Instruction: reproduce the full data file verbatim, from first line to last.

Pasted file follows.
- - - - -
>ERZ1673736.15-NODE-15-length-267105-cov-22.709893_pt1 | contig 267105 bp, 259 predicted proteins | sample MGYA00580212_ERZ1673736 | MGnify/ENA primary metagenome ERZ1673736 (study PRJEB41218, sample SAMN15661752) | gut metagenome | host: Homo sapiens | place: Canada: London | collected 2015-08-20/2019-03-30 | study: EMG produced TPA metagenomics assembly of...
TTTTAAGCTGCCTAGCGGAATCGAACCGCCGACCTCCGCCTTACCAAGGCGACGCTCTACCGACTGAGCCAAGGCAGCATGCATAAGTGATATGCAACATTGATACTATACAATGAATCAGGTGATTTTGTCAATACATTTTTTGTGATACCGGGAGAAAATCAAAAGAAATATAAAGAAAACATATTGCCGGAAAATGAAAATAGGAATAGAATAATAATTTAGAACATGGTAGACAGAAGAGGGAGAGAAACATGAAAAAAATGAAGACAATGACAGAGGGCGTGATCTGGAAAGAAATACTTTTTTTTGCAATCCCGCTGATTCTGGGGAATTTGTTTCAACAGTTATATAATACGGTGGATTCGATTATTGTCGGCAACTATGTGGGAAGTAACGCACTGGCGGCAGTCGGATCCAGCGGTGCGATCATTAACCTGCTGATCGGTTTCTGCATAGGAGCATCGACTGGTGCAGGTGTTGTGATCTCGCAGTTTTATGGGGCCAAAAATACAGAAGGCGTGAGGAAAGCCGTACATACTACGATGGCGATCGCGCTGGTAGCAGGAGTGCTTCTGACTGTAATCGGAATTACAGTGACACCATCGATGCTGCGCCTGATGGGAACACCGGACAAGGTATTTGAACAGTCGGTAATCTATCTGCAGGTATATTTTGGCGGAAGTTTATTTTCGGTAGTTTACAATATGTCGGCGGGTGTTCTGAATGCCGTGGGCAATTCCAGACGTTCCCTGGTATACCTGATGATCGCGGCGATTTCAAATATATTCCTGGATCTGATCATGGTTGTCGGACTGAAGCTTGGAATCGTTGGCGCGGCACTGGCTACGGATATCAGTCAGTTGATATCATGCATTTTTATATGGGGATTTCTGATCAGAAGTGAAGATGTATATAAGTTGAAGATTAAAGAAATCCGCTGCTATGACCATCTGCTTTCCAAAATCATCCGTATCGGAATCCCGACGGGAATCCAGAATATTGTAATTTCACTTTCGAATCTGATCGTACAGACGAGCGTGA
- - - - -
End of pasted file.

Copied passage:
>ERZ1673736.15-NODE-15-length-267105-cov-22.709893_pt1 | contig 267105 bp, 259 predicted proteins | sample MGYA00580212_ERZ1673736 | MGnify/ENA primary metagenome ERZ1673736 (study PRJEB41218, sample SAMN15661752) | gut metagenome | host: Homo sapiens | place: Canada: London | collected 2015-08-20/2019-03-30 | study: EMG produced TPA metagenomics assembly of...
TTTTAAGCTGCCTAGCGGAATCGAACCGCCGACCTCCGCCTTACCAAGGCGACGCTCTACCGACTGAGCCAAGGCAGCATGCATAAGTGATATGCAACATTGATACTATACAATGAATCAGGTGATTTTGTCAATACATTTTTTGTGATACCGGGAGAAAATCAAAAGAAATATAAAGAAAACATATTGCCGGAAAATGAAAATAGGAATAGAATAATAATTTAGAACATGGTAGACAGAAGAGGGAGAGAAACATGAAAAAAATGAAGACAATGACAGAGGGCGTGATCTGGAAAGAAATACTTTTTTTTGCAATCCCGCTGATTCTGGGGAATTTGTTTCAACAGTTATATAATACGGTGGATTCGATTATTGTCGGCAACTATGTGGGAAGTAACGCACTGGCGGCAGTCGGATCCAGCGGTGCGATCATTAACCTGCTGATCGGTTTCTGCATAGGAGCATCGACTGGTGCAGGTGTTGTGATCTCGCAGTTTTATGGGGCCAAAAATACAGAAGGCGTGAGGAAAGCCGTACATACTACGATGGCGATCGCGCTGGTAGCAGGAGTGCTTCTGACTGTAATCGGAATTACAGTGACACCATCGATGCTGCGCCTGATGGGAACACCGGACAAGGTATTTGAACAGTCGGTAATCTATCTGCAGGTATATTTTGGCGGAAGTTTATTTTCGGTAGTTTACAATATGTCGGCGGGTGTTCTGAATGCCGTGGGCAATTCCAGACGTTCCCTGGTATACCTGATGATCGCGGCGATTTCAAATATATTCCTGGATCTGATCATGGTTGTCGGACTGAAGCTTGGAATCGTTGGCGCGGCACTGGCTACGGATATCAGTCAGTTGATATCATGCATTTTTATATGGGGATTTCTGATCAGAAGTGAAGATGTATATAAGTTGAAGATTAAAGAAATCCGCTGCTATGACCATCTGCTTTCCAAAATCATCCGTATCGGAATCCCGACGGGAATCCAGAATATTGTAATTTCACTTTCGAATCTGATCGTACAGACGAGCGTGA